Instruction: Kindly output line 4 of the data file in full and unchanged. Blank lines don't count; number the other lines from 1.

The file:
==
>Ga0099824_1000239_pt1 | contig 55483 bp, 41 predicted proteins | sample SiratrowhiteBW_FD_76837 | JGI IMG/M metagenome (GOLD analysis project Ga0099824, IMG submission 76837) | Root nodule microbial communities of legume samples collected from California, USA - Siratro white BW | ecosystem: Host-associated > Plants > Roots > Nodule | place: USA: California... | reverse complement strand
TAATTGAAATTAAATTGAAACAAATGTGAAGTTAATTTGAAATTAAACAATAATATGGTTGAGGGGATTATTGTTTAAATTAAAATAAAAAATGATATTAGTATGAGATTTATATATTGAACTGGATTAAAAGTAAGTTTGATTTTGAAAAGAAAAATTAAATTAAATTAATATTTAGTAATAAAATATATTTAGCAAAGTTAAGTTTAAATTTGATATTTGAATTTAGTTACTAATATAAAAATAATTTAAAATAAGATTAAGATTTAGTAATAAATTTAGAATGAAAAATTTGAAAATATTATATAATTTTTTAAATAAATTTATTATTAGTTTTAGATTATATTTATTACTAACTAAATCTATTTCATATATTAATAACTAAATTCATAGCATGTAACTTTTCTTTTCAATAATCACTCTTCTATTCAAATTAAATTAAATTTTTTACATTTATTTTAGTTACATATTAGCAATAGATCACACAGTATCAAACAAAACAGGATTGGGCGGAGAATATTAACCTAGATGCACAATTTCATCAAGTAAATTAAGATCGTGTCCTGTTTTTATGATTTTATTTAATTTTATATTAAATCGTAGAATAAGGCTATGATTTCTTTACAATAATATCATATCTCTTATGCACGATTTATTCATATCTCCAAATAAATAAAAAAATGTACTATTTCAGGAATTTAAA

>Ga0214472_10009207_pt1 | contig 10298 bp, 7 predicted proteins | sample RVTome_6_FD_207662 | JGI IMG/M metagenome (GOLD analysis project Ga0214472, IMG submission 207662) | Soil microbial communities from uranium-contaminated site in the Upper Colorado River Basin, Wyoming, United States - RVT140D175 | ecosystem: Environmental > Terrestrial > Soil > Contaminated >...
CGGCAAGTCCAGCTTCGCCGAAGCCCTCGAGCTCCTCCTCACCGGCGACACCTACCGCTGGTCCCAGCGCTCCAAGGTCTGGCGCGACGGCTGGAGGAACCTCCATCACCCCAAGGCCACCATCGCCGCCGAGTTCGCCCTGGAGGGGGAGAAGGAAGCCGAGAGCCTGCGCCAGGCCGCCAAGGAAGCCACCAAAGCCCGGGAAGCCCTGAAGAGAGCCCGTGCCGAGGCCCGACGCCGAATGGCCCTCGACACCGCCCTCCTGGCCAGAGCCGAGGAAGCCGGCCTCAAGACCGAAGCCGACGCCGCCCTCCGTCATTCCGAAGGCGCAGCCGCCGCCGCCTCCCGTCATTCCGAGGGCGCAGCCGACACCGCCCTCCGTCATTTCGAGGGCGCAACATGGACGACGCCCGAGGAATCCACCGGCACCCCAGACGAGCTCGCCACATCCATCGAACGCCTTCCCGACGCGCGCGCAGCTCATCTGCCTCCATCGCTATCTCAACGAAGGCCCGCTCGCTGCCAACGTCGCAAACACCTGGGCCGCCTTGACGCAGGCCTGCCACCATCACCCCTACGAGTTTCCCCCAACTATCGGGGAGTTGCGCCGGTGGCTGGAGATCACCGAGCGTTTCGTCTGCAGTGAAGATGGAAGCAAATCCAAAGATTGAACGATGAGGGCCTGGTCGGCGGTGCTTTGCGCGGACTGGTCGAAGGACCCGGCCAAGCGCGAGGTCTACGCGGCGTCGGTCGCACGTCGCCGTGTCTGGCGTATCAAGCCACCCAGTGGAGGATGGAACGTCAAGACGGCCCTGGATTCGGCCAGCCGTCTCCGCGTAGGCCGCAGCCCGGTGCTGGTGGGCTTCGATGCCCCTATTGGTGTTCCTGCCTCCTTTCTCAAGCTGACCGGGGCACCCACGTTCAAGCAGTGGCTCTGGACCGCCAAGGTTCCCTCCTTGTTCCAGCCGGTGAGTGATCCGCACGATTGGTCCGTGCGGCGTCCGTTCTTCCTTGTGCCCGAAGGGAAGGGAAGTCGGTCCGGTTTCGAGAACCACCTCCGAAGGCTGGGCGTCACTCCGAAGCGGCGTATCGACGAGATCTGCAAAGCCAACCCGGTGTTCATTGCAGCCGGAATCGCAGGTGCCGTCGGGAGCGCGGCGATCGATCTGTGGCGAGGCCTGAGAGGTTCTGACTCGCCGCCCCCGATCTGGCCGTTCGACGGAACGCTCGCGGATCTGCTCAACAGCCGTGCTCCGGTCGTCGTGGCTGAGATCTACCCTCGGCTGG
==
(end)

CGGCAAGTCCAGCTTCGCCGAAGCCCTCGAGCTCCTCCTCACCGGCGACACCTACCGCTGGTCCCAGCGCTCCAAGGTCTGGCGCGACGGCTGGAGGAACCTCCATCACCCCAAGGCCACCATCGCCGCCGAGTTCGCCCTGGAGGGGGAGAAGGAAGCCGAGAGCCTGCGCCAGGCCGCCAAGGAAGCCACCAAAGCCCGGGAAGCCCTGAAGAGAGCCCGTGCCGAGGCCCGACGCCGAATGGCCCTCGACACCGCCCTCCTGGCCAGAGCCGAGGAAGCCGGCCTCAAGACCGAAGCCGACGCCGCCCTCCGTCATTCCGAAGGCGCAGCCGCCGCCGCCTCCCGTCATTCCGAGGGCGCAGCCGACACCGCCCTCCGTCATTTCGAGGGCGCAACATGGACGACGCCCGAGGAATCCACCGGCACCCCAGACGAGCTCGCCACATCCATCGAACGCCTTCCCGACGCGCGCGCAGCTCATCTGCCTCCATCGCTATCTCAACGAAGGCCCGCTCGCTGCCAACGTCGCAAACACCTGGGCCGCCTTGACGCAGGCCTGCCACCATCACCCCTACGAGTTTCCCCCAACTATCGGGGAGTTGCGCCGGTGGCTGGAGATCACCGAGCGTTTCGTCTGCAGTGAAGATGGAAGCAAATCCAAAGATTGAACGATGAGGGCCTGGTCGGCGGTGCTTTGCGCGGACTGGTCGAAGGACCCGGCCAAGCGCGAGGTCTACGCGGCGTCGGTCGCACGTCGCCGTGTCTGGCGTATCAAGCCACCCAGTGGAGGATGGAACGTCAAGACGGCCCTGGATTCGGCCAGCCGTCTCCGCGTAGGCCGCAGCCCGGTGCTGGTGGGCTTCGATGCCCCTATTGGTGTTCCTGCCTCCTTTCTCAAGCTGACCGGGGCACCCACGTTCAAGCAGTGGCTCTGGACCGCCAAGGTTCCCTCCTTGTTCCAGCCGGTGAGTGATCCGCACGATTGGTCCGTGCGGCGTCCGTTCTTCCTTGTGCCCGAAGGGAAGGGAAGTCGGTCCGGTTTCGAGAACCACCTCCGAAGGCTGGGCGTCACTCCGAAGCGGCGTATCGACGAGATCTGCAAAGCCAACCCGGTGTTCATTGCAGCCGGAATCGCAGGTGCCGTCGGGAGCGCGGCGATCGATCTGTGGCGAGGCCTGAGAGGTTCTGACTCGCCGCCCCCGATCTGGCCGTTCGACGGAACGCTCGCGGATCTGCTCAACAGCCGTGCTCCGGTCGTCGTGGCTGAGATCTACCCTCGGCTGG